The Monday Mess – The irony of good music – 19 Nov 2012

YupWelcome to the Monday mess, where this Monday we shall, mainly because I had most of this written, and I didn’t want to start anything else, via the medium of a small essay, take a flying look at the irony of good music. Will you still love me tomorrow?

I do not know this woman, she is just appreciating the irony of good music.
(Image courtesy of Morguefile.com)

In times gone by, that being the time before it was easy to get music off the internet and download individual tracks, the single used to be the selling point, and often the introduction to a new album. Originally the album was just a collection of tracks used to get more money from the consumer. Then Artists like the Beatles, The Beach boys, The Who, and many, many more utilised it for larger artistic statements. Record companies realised early on that they could make bigger profits from the album. Artistic statements aside, the album needed to be made, it needed to be sold, and some singles from the album was the way to sell it. Problem is, this often leads to albums with some good singles and some filler. Early Stones or Who anyone? The reality is there are good albums and bad ones. Singles are or were, not always a good indicator of how good the album is, or was. But unless you read reviews you had nothing else to go on other than the singles. Another problem is a good album does not always have good singles, or singles that catch on. Those albums might not get heard much no matter how good they are. Love’s “Forever Changes” being one example which has become a cult classic over time, and is genuinely a great album.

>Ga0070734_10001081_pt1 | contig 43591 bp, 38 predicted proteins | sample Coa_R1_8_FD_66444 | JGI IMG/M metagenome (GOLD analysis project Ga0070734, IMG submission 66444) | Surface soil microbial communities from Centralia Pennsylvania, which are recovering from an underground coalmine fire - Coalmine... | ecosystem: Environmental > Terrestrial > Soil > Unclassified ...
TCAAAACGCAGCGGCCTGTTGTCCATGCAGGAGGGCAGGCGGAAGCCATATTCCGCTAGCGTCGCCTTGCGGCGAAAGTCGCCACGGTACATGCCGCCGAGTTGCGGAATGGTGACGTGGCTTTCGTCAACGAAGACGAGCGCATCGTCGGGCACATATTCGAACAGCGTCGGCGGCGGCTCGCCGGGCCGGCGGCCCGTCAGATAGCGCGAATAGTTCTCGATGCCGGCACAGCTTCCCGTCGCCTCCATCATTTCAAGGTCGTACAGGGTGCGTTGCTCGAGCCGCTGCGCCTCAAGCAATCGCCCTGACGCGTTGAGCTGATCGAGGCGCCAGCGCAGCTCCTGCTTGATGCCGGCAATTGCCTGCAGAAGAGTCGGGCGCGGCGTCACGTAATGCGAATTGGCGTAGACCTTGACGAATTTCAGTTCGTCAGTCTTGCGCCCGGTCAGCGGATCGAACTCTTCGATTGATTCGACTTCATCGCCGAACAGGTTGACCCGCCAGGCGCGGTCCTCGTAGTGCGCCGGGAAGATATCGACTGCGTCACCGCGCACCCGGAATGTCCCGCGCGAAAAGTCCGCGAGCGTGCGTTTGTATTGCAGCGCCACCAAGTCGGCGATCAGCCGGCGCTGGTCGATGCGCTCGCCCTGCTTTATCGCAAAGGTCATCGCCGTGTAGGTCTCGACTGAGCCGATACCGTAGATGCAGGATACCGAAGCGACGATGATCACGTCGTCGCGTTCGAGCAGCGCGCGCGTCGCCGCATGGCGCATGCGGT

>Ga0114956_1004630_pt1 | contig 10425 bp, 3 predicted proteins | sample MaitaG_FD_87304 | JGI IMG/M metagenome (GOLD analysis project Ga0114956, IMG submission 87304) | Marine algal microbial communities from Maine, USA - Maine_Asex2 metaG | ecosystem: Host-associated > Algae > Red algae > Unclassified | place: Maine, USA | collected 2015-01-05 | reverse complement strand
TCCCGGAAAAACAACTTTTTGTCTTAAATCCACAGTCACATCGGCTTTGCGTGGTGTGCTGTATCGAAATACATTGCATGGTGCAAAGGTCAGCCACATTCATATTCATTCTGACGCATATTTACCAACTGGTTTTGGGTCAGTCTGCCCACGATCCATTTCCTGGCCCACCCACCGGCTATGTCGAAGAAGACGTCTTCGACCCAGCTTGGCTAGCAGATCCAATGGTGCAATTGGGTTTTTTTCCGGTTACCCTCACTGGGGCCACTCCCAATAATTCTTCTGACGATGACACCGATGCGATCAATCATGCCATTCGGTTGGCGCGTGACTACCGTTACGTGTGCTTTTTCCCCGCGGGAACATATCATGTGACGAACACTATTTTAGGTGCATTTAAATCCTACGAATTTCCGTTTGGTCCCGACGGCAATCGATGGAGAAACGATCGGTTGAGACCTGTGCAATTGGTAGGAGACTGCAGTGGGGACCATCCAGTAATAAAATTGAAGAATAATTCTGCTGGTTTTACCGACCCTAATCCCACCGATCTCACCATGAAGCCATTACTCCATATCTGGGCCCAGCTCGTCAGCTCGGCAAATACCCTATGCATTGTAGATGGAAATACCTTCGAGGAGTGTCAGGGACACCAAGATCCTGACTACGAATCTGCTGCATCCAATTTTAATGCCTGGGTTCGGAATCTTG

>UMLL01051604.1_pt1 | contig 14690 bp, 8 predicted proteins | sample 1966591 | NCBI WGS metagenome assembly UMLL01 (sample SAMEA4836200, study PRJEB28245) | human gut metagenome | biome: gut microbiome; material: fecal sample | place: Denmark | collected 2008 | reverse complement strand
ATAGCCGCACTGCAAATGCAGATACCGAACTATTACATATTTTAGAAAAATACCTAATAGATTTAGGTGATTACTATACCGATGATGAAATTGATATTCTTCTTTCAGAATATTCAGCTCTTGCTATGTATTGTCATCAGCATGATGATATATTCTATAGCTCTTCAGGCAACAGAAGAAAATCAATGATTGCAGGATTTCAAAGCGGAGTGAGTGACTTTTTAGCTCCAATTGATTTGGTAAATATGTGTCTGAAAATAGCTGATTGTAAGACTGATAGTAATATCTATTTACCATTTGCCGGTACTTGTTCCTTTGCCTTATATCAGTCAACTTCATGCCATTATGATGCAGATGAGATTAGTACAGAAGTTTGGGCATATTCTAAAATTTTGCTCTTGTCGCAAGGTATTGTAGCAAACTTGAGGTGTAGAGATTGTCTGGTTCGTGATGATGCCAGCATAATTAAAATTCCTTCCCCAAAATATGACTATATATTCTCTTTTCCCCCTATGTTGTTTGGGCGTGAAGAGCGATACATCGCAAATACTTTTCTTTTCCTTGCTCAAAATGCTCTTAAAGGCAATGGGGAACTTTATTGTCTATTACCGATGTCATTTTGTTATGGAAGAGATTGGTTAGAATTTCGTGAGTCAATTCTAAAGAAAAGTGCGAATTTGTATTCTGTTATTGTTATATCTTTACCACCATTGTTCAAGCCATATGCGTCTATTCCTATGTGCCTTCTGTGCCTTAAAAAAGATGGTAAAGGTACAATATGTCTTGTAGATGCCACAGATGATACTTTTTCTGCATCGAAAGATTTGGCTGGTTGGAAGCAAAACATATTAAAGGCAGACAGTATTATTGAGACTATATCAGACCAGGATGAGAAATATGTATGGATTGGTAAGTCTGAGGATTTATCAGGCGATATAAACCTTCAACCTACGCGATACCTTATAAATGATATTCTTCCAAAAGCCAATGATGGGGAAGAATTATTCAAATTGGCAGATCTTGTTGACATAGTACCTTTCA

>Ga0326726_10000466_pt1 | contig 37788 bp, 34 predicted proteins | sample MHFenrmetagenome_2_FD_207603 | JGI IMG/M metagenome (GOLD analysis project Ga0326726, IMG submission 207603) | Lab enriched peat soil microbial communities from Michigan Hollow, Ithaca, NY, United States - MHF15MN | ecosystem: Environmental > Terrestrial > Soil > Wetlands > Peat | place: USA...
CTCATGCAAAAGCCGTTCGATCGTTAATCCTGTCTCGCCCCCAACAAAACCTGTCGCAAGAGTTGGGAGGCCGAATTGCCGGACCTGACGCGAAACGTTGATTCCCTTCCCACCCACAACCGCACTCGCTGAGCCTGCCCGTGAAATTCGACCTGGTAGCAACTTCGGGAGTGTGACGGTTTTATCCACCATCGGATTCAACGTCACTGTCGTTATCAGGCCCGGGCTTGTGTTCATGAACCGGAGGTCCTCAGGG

Of course this is the scenario in very general terms. Bands often built an audience through touring or word of mouth. But the point I’m getting at is a single is not always an indicator of how good an album is. The same tracks aside, you could almost say the two are unrelated. You could easily miss a lot of good music, and easily build up a collection of dross. The irony of good music, is that unless you get proper access to it, and a time to explore it, then you could easily not even discover it. Let me explain a little further.